After Press Outrage over ‘Highly Skilled Migrants’ Denied Visas, Review Finds 90 Percent ‘Lied to Abuse System’


A review of ‘highly skilled migrants’ applying to live in the UK permanently has revealed that hundreds were caught lying in a “pattern of apparent attempts to abuse the immigration system”.

The review was ordered by Sajid Javid after outcry from migration activists was promoted across the whole of the mainstream media, prompting almost 100,000 people to sign a 38 Degrees petition demanding the left-leaning new Home Secretary “stop abusing the national security clause to deport highly skilled migrants”.

The story also garnered international attention from globalist media organs like Quartz, whose headline claimed “Britain is using simple tax errors as a reason to deport migrants”, and sparked outrage across the Indian press, with one of the country’s senior diplomats urging the Home Office stop denying its citizens visas “over minor issues such as past tax adjustments”.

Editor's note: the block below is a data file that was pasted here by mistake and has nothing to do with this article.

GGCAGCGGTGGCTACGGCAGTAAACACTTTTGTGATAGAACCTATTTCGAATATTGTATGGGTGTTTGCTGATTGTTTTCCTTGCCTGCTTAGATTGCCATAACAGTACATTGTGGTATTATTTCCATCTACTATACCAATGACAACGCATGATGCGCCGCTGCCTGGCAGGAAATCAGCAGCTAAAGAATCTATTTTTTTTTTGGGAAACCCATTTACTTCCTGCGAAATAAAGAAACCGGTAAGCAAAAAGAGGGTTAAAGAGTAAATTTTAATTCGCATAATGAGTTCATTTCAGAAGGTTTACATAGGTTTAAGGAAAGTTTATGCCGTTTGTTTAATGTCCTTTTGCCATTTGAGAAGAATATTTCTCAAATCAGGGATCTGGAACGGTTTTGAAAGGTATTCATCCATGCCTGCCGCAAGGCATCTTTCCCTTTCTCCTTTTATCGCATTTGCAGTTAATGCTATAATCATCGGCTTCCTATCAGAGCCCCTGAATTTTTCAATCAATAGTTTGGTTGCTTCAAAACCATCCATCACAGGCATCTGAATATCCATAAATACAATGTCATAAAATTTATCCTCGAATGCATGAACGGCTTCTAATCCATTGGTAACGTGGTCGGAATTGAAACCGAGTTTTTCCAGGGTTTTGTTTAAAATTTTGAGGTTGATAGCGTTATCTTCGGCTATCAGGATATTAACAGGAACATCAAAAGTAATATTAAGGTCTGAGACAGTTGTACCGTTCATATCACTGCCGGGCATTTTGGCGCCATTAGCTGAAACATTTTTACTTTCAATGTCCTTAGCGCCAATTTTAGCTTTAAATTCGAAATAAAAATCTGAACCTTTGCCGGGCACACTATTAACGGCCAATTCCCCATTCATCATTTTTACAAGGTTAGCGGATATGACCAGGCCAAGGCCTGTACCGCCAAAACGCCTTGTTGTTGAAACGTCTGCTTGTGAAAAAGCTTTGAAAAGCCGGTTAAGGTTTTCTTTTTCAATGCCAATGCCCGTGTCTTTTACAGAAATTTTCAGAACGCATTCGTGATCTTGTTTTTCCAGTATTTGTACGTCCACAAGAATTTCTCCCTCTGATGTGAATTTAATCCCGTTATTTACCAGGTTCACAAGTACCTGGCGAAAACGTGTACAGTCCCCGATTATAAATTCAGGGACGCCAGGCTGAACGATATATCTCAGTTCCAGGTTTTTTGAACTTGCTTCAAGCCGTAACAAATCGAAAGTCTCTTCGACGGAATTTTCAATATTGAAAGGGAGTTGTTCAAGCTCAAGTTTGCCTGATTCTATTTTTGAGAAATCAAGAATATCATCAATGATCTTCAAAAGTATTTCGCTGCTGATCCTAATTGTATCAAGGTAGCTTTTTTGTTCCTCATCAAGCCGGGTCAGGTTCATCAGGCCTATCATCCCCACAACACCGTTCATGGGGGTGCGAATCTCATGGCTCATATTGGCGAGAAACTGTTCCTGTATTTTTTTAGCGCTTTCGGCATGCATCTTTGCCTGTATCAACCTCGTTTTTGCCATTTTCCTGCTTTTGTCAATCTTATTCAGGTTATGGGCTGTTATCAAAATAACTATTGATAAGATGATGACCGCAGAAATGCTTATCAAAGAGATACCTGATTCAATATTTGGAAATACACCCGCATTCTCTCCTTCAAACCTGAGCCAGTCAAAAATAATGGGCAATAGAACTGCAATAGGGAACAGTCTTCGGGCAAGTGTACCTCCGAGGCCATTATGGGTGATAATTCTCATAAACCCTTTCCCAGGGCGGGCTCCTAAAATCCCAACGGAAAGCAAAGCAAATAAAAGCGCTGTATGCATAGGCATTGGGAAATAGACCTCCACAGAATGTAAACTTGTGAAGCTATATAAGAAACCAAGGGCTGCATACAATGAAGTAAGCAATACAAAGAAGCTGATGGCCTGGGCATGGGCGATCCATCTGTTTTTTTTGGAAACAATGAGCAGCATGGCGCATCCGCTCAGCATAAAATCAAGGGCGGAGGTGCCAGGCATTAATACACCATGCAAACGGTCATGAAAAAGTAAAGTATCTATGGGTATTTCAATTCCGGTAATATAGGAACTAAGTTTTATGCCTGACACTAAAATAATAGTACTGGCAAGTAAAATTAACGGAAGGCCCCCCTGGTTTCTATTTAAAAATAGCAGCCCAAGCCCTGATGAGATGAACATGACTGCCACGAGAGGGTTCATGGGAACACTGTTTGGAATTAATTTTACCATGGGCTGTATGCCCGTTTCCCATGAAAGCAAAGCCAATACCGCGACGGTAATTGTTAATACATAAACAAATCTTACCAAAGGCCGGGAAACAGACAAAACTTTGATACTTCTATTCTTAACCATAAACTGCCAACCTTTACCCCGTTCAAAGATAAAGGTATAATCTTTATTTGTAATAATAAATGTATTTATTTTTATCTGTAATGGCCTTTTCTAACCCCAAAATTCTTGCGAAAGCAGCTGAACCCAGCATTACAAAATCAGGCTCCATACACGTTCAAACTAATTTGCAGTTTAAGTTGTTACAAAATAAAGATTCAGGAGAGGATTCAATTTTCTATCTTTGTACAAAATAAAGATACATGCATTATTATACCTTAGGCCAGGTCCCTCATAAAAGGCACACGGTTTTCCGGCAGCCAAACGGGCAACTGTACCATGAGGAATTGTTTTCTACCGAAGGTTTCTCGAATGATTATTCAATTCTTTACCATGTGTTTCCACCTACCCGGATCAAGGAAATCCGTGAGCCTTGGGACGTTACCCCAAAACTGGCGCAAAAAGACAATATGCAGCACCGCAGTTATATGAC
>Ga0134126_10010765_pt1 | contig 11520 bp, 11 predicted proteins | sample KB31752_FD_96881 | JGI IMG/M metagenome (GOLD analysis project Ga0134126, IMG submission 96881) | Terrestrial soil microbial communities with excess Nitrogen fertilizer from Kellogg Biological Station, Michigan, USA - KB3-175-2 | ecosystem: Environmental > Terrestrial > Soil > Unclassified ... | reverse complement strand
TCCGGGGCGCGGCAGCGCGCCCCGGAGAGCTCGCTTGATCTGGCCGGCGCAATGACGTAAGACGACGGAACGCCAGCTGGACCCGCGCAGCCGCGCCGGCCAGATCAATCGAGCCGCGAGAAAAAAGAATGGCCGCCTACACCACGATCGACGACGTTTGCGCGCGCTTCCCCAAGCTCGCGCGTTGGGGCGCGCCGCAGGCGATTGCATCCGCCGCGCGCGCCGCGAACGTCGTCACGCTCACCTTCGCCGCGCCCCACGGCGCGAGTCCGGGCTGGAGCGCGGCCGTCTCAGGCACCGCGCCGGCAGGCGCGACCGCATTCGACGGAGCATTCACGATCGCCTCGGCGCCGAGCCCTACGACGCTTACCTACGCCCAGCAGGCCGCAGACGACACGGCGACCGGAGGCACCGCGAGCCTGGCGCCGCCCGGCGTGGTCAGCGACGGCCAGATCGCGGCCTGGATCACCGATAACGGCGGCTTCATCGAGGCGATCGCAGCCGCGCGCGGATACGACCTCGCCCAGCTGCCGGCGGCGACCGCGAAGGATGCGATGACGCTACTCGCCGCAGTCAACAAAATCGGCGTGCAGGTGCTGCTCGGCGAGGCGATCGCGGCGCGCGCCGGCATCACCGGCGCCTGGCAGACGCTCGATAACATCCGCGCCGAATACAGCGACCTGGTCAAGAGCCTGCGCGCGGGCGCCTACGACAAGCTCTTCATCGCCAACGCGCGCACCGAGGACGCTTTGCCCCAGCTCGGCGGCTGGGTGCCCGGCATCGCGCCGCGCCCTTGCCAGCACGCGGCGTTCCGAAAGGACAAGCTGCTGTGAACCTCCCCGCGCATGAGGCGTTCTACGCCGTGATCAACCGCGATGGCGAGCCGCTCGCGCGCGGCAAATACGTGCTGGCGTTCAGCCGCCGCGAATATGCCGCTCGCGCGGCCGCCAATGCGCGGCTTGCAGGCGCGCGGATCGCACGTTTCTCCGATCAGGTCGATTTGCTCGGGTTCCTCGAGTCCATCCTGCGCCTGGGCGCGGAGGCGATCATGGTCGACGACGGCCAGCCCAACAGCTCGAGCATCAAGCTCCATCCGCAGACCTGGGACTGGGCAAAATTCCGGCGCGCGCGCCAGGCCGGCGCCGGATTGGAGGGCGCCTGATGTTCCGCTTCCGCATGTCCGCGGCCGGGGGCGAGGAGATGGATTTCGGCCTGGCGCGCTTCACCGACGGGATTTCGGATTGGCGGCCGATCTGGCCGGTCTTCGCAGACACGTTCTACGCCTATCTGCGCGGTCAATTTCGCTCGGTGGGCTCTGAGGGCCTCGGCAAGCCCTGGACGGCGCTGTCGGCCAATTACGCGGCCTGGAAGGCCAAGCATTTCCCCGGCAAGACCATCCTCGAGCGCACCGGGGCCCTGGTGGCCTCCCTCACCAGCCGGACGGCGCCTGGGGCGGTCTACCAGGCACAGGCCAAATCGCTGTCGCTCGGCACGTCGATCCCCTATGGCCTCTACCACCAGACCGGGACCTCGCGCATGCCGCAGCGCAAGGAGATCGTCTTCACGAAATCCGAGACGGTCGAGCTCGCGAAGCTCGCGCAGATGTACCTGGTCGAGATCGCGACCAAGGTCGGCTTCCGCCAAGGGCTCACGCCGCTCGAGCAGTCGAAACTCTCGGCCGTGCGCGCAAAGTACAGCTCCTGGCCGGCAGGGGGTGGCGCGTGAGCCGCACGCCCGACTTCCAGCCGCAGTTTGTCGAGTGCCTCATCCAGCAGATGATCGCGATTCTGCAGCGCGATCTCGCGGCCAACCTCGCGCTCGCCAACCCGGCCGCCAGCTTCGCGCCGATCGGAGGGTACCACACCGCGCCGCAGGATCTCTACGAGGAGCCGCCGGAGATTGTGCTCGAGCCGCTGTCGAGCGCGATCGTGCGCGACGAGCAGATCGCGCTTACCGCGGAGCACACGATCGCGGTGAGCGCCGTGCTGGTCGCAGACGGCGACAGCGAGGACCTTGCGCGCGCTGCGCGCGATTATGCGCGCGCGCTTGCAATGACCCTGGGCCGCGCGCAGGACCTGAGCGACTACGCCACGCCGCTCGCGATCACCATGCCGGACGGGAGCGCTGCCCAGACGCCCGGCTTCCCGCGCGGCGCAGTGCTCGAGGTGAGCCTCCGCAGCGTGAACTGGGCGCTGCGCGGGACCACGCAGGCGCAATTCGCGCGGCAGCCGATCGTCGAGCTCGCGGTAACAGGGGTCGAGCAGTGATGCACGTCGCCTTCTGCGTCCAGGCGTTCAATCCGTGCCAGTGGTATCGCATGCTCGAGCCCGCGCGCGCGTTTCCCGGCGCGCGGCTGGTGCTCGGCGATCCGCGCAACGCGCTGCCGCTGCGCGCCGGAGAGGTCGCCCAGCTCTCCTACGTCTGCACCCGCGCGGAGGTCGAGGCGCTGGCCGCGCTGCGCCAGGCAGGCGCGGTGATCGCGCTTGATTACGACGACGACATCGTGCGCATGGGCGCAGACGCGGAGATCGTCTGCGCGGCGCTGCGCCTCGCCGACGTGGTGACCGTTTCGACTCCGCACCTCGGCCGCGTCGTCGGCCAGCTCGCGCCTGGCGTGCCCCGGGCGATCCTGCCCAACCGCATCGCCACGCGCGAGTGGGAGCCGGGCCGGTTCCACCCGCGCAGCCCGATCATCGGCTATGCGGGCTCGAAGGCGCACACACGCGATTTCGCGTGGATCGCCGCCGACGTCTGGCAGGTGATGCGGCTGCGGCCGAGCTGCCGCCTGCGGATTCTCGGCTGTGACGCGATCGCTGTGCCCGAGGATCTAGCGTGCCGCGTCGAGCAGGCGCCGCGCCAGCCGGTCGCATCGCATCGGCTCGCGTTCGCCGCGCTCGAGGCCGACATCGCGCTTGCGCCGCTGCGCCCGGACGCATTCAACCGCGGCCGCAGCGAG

But after a review of 281 postal applications denied leave to remain in Britain on character of conduct grounds, which checked migrants’ professed earnings against their tax records, immigration minister Caroline Nokes revealed the vast majority were caught trying to cheat the system, reports The Times.

Ninety per cent of the applications examined were found to have inflated their earnings by more than by more than £10,000 so as to gain enough points to stay in the UK, while others were found to have significantly underreported their salaries in order to evade tax, she told MPs.

Writing to Commons home affairs select committee chairman Yvette Cooper, who called for the review to “find out … how many [of the applications were denied on the basis of] trivial mistakes that any one of us could have made”, Nokes said that large differences were seen between applicants’ HM Revenue & Customs records and what they had claimed to the Home Office.

Many of the migrants had PAYE earnings far lower than the level required so boosted their number of points to stay with claims of pay from self-employment — in the majority of cases altering their HMRC records to match their Home Office applications within a year of submitting the form, according to The Times.

The newspaper reported that, when given the chance to explain the discrepancy in their financial claims, most applicants blamed “accountants’ errors”.


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